Starting from Câmpulung, there are no indications that there could be relatively high mountains in the area, which are expected to be covered with snow in the next few days. Only the inconspicuous hills ripple on the horizon and autumn is only slowly beginning to colour their slopes with orange hues.
Just outside the town, we round a bend to a herd of sheep guarded by dogs, who are already watching us warily from afar. We make our way from Albești to the last settlement, Cândești, in the car of a local man who offers us a lift. He apologises for his level of English but warmly welcomes the opportunity to converse in it. We ask about the bears. After an initial misunderstanding, he replies rather laconically: "Well, they'll be in the mountains somewhere."
Beyond the last settlement, a wide road slowly rises along the river through a sparse forest. Even late in the evening, there are many lorries carrying wood, clearing away the surrounding logs. We study the map and look for a place to pitch our tent. It looks good in the area before the first steep climb. We pass a group of four hikers (the only hikers on the whole trek!) who tell us an unpleasant fact. A little higher up, they say, a log has covered the trail and it is impossible to pass - they have tried unsuccessfully themselves, which they prove with a photo. They wish us good luck and goodbye. Slowly it is getting darker and we pass only groups of woodcutters. The meeting is always suspiciously the same. We greet each other in Romanian, whereupon they begin to chatter excitedly and are only brought out of their enthusiasm by the discovery that we don't actually speak Romanian. The bravest woodcutter runs up to us, and we try to communicate in a mix of any languages we can think of together. Apparently the woodcutters don't understand why anyone would go into the mountains just like that. Eventually we get to the point each time where one of the loggers repeats "Urs! Urs!" and shows off a bear. At the same time, he persuades us to spend the night in the safety of their marquee. Whether they are genuinely worried about us we have no idea, but we continue on through the valley and pitch our tent under the trees by the river. We take the food out of the tent just in case.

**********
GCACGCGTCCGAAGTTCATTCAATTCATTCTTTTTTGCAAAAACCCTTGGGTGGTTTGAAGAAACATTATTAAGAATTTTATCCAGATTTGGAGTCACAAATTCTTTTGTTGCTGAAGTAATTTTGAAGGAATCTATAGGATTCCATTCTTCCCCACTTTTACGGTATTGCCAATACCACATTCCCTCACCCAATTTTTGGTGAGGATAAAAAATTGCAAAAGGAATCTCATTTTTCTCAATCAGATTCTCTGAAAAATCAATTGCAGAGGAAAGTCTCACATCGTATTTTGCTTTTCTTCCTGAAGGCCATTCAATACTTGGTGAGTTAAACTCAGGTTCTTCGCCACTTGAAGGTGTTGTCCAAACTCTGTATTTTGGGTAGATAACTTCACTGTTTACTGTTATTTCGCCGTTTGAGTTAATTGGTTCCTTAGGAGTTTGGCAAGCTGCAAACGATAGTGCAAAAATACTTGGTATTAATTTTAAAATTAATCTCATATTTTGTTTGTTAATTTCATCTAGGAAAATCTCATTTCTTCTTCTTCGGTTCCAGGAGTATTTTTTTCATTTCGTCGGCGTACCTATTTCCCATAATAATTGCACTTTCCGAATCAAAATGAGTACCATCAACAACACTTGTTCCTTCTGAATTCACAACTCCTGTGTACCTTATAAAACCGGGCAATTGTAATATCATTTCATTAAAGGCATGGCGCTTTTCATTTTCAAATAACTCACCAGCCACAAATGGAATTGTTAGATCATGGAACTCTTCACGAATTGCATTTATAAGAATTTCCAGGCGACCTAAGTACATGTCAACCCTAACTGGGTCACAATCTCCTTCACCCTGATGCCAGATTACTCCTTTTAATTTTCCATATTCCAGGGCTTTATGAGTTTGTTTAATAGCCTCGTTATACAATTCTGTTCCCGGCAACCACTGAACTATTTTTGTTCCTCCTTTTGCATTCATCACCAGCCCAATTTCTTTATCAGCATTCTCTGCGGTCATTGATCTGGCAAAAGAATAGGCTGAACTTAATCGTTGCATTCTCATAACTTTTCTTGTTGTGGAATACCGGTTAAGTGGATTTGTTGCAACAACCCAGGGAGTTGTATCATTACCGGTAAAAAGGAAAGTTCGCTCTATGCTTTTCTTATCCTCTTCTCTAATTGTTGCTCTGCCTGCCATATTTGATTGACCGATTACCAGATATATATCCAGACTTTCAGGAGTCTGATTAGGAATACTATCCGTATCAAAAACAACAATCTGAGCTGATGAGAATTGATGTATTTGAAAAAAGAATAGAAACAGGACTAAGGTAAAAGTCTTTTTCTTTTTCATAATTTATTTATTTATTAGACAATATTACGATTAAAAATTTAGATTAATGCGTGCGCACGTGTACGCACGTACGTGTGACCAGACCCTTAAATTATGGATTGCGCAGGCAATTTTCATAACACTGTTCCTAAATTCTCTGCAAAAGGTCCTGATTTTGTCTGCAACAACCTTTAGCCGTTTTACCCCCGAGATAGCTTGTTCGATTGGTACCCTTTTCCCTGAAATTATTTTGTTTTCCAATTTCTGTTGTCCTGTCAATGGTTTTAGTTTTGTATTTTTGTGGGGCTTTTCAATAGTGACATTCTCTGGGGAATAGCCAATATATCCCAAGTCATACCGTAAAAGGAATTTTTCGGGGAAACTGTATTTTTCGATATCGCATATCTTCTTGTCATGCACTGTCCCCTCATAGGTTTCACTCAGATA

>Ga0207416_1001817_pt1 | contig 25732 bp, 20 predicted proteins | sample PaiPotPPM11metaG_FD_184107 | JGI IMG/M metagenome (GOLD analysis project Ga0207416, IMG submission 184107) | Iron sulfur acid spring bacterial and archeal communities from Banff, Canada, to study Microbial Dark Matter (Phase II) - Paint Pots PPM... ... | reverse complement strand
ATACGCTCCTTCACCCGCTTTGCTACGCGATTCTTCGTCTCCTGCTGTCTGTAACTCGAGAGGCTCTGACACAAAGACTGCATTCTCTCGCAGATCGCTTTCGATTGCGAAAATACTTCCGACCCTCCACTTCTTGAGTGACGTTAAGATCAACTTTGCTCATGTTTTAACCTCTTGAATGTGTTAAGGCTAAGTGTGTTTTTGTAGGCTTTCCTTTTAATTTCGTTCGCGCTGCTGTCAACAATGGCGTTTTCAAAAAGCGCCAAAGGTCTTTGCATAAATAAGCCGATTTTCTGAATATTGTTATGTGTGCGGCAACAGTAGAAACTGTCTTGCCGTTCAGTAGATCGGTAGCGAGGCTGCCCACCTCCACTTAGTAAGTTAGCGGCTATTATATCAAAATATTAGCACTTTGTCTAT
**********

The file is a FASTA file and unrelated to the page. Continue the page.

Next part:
Bivouac in the saddle of Şaua Portăreasa.
A little Carpathian gift - golden sun after the rain.
When we pack up the tent in the morning, the sun is still shining through the clouds. Right at the first steep climb, however, a downpour starts and we lose the trail for the first time. We go back, search, consult the gps. When we finally find it, the rain has stopped and the trail is gaining grade. We come to the quarry we were warned about the day before. Actually, it's nothing critical, we just have to cross one fallen tree and go around the whole clearing from the left. We seem to have won until we hit another log. And then another and then another. Each time the whole situation seems more desperate, we resign ourselves to following the trail, as long as we're going uphill. In fact, we doubt there is a trail at all. Where the maps say it should be, there is nothing but a forest or a clearing.
We only reach the forest boundary late in the afternoon by crossing the last log. The meadows offer the first views of the surrounding hillsides and the dramatic dark clouds all around promise an unpleasant end of the day. Within moments, the first drops start to fall and the wind picks up. We arrive at the first saddle of Şaua Portăreasa drenched, so we decide to pitch our tent here. This decision turns out to be a very good one. Soon the sky is tearing, shreds of mist roll in the valley and the opposite hills are illuminated by the golden evening light - a little Carpathian gift.
View across Lacul Râuşorul to the mountains of Leaota (a prominent peak in the clouds behind). In the morning a dusting of snow lies there.
The sun wakes us up in the morning and dries things out. Only the snow-covered top of Iezeru Mic is a visual reminder that it's actually quite cold. We climb slowly in its direction, following the main road leading further up the ridge. Somewhere in the valley below us, a dog barks. After a while I see him, he is far enough away, but again not ideally far. It's definitely barking at us. We pick up our pace, he almost catches up with us in the next saddle, but doesn't follow us any further. Maybe we've just passed his favourite ground. Looks good.
In the saddle below the summit of Cernat, looking towards the Văcarea ridge.